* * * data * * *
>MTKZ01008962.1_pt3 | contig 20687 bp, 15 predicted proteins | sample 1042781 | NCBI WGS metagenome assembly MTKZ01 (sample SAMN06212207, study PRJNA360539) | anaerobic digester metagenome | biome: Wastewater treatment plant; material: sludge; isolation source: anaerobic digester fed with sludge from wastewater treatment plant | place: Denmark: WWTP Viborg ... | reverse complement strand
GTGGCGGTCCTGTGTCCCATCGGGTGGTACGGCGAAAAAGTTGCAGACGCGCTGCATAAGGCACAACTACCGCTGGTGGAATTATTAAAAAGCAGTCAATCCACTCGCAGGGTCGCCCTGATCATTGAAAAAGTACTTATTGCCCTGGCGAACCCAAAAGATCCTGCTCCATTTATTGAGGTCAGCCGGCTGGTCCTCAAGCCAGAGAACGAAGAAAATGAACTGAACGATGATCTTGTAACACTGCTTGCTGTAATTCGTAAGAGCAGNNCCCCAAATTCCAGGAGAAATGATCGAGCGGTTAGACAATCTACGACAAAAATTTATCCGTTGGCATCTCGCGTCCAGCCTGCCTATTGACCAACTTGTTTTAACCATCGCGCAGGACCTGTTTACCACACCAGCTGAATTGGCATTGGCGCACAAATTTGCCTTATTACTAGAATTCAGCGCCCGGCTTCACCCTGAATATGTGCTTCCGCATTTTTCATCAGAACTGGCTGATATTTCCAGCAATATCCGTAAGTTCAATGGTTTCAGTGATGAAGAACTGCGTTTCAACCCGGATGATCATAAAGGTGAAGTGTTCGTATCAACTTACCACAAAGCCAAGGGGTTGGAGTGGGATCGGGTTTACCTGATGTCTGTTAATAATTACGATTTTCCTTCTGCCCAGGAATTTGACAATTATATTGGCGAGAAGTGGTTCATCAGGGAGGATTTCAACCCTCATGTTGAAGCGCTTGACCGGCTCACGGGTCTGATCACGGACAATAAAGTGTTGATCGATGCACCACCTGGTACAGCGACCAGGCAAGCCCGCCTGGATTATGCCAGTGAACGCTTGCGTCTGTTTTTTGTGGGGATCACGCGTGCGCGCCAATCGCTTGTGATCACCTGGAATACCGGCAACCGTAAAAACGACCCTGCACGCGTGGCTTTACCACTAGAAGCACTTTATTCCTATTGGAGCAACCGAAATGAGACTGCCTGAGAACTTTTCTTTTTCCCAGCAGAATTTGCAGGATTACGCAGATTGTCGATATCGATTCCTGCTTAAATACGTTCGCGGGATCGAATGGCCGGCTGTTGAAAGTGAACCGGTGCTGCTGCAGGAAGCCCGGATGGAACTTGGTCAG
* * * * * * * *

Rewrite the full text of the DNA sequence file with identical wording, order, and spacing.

>MTKZ01008962.1_pt3 | contig 20687 bp, 15 predicted proteins | sample 1042781 | NCBI WGS metagenome assembly MTKZ01 (sample SAMN06212207, study PRJNA360539) | anaerobic digester metagenome | biome: Wastewater treatment plant; material: sludge; isolation source: anaerobic digester fed with sludge from wastewater treatment plant | place: Denmark: WWTP Viborg ... | reverse complement strand
GTGGCGGTCCTGTGTCCCATCGGGTGGTACGGCGAAAAAGTTGCAGACGCGCTGCATAAGGCACAACTACCGCTGGTGGAATTATTAAAAAGCAGTCAATCCACTCGCAGGGTCGCCCTGATCATTGAAAAAGTACTTATTGCCCTGGCGAACCCAAAAGATCCTGCTCCATTTATTGAGGTCAGCCGGCTGGTCCTCAAGCCAGAGAACGAAGAAAATGAACTGAACGATGATCTTGTAACACTGCTTGCTGTAATTCGTAAGAGCAGNNCCCCAAATTCCAGGAGAAATGATCGAGCGGTTAGACAATCTACGACAAAAATTTATCCGTTGGCATCTCGCGTCCAGCCTGCCTATTGACCAACTTGTTTTAACCATCGCGCAGGACCTGTTTACCACACCAGCTGAATTGGCATTGGCGCACAAATTTGCCTTATTACTAGAATTCAGCGCCCGGCTTCACCCTGAATATGTGCTTCCGCATTTTTCATCAGAACTGGCTGATATTTCCAGCAATATCCGTAAGTTCAATGGTTTCAGTGATGAAGAACTGCGTTTCAACCCGGATGATCATAAAGGTGAAGTGTTCGTATCAACTTACCACAAAGCCAAGGGGTTGGAGTGGGATCGGGTTTACCTGATGTCTGTTAATAATTACGATTTTCCTTCTGCCCAGGAATTTGACAATTATATTGGCGAGAAGTGGTTCATCAGGGAGGATTTCAACCCTCATGTTGAAGCGCTTGACCGGCTCACGGGTCTGATCACGGACAATAAAGTGTTGATCGATGCACCACCTGGTACAGCGACCAGGCAAGCCCGCCTGGATTATGCCAGTGAACGCTTGCGTCTGTTTTTTGTGGGGATCACGCGTGCGCGCCAATCGCTTGTGATCACCTGGAATACCGGCAACCGTAAAAACGACCCTGCACGCGTGGCTTTACCACTAGAAGCACTTTATTCCTATTGGAGCAACCGAAATGAGACTGCCTGAGAACTTTTCTTTTTCCCAGCAGAATTTGCAGGATTACGCAGATTGTCGATATCGATTCCTGCTTAAATACGTTCGCGGGATCGAATGGCCGGCTGTTGAAAGTGAACCGGTGCTGCTGCAGGAAGCCCGGATGGAACTTGGTCAG